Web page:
Uncle Henry's Playhouse
Henry Stauf, the evil toy maker of 7th Guest fame, has combined a set of twelve challenging puzzles from three other Trilobyte games (the aforementioned 7th Guest, as well as its sequel, The 11th Hour, and Clandestiny) with one never-before-seen puzzle to create this playhouse. Each room in Uncle Henry's Playhouse is a different game; some are simply brain teasers while others pit the player against the (artificial) intelligence of Uncle Henry himself. The final, new game is revealed only after the others are completed. The object is simply to solve them all and escape from the Playhouse.
Uncle Henry's Playhouse uses the standard Trilobyte interface with the rolling eyeball indicating an unplayed puzzle; the throbbing eyeball indicating one that has already been solved; the throbbing brain which will reset the current puzzle if clicked; and the beckoning hand and wagging hand signaling which directions you can and cannot go.
The games fall into two categories: the standalone brain teaser puzzles and the one-on-one games which pit you against Uncle Henry. Examples of the first type are Piece of Cake from 7th Guest, Trade Winds from Clandestiny, and Switchboard from The 11th Hour. I'm going to refrain from giving descriptions of these, as finding out the rules to each puzzle is part of the challenge. The second type was the most frustrating for me because Uncle Henry (the Artificial Intelligence set up as the opponent) was good and each game took many tries to win. However once they were won I discovered that the AI was not very flexible and the same combination of moves could win every time most games were replayed.
Puzzles include two from The 11th Hour- -- The Amazing Labyrinth and Blood & Honey -- and Cursed Coins from _Clandestiny (similar to the board game Othello). In Blood & Honey the player tries to fill in as much of the game board with honey as possible, placing blobs of honey next to cells filled with blood replaces them with honey, but it works the other way as well, blood replacing honey when Uncle Henry makes his moves. The Amazing Labyrinth is similar but not identical to the board game of the same name and was perhaps the most frustrating of all. The player and Uncle Henry are both trying to get a mouse from the center spot to their respective exits by inserting a tile into each row or column and creating pathways across the board. After several hours of playing, I had to walk away and eventually had other people play the game to see if they had the same trouble. While my husband finally won the game, we all had the same problem -- the AI will sometimes take two turns at once. This did not happen in any other game, but made this particular one all the more vexing.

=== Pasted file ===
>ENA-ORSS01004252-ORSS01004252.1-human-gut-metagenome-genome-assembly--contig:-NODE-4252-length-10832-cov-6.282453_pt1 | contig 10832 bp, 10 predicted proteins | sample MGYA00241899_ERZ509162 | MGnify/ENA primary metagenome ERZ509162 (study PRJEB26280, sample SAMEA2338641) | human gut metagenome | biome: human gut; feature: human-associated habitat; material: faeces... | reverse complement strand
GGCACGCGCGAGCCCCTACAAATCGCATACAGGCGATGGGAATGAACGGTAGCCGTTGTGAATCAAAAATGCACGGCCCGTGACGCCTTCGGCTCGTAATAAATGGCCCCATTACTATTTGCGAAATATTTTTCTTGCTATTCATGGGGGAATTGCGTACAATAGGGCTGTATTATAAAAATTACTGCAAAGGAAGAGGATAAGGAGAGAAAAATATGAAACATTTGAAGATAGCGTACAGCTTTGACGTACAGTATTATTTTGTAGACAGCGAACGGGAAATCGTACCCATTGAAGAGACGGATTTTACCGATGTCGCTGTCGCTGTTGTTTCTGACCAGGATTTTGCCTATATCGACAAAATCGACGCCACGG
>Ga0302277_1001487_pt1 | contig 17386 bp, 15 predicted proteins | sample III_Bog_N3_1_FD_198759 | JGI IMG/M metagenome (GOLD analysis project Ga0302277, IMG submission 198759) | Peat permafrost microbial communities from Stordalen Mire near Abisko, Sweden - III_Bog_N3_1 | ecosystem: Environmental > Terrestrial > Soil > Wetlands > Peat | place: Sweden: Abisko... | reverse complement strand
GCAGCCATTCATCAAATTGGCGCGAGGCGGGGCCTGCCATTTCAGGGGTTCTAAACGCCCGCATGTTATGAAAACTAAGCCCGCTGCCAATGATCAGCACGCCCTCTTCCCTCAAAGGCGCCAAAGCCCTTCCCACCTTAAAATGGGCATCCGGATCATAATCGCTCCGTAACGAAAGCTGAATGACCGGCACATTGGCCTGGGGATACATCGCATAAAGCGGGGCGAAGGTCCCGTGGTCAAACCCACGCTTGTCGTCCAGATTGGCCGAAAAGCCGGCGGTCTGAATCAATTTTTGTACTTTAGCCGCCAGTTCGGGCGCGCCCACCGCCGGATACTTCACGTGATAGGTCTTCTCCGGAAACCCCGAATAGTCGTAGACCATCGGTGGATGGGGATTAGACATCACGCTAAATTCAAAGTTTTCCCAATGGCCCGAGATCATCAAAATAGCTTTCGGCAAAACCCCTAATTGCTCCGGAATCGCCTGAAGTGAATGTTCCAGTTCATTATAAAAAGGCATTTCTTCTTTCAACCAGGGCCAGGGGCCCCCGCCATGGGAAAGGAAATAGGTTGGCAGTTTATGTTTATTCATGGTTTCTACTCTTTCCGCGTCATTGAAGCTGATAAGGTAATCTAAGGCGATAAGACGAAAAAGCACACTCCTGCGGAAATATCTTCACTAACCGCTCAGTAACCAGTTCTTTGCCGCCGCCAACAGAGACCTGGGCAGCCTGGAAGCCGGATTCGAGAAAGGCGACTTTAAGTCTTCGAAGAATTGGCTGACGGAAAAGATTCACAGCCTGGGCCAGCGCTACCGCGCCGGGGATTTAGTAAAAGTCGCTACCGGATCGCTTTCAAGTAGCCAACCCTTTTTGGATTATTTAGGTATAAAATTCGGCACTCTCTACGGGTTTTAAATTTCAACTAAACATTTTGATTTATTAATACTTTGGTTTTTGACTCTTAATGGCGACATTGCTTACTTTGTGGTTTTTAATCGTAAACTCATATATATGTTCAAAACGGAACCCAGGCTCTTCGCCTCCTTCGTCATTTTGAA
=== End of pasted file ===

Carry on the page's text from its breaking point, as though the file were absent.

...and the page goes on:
Graphics & Audio
The animation and music, like the puzzles, are mostly taken from other games. The graphics and sound blend together well and add a certain creepiness to gameplay. I had some occasional problems with the audio going to static, which I attribute to compatibility problems with my sound card, and the game did a fantastic job of recovering the sound within a matter of seconds.
The booklet that comes with Uncle Henry's Playhouse contains mostly instructions for installation and a basic description of how the game is played (what the different cursor symbols mean, etc.). The online documentation is mainly advertisements (including some full video animation) for other Trilobyte games, as well as some small hints for the different puzzles. Both the booklet and the online help direct the player to log onto the Trilobyte website for further help; however, there are no hints there for Trilobyte's games. Instead, users are directed to call 1-900 numbers to receive hints; this can cost up to 95 cents per minute.
Windows: 486-DX2/66MHz, Windows 95, 8 MB RAM, Local Bus video card (PCI or VLB) with 1 MB of RAM capable of displaying thousands of colors and supports DirectX, 4 MB hard disk space, 2X (300k/sec sustained transfer rated) CD-ROM drive, 100% SoundBlaster compatible sound card, mouse
Recommended Options: Internet connection & high-powered speakers
The music and graphics are beautiful, as well as creepy, but the puzzles are sometimes too challenging, without the option of a storyline and other gameplay to divert the player's concentration. With a suggested retail price of $19.95, Uncle Henry's Playhouse would be a great gift for someone unfamiliar with other Trilobyte games (especially if you would like to pique their interest) and, due to unavailability of hints or strategy guides, it would best be played with a friend or group of friends. It is good for what it is -- a sample puzzle pack for advertising 7th Guest, 11th Hour and Clandestiny. If you already know you like Trilobyte's games, I would recommend that you buy one of their full adventures. I give Uncle Henry's Playhouse a 72 out of 100.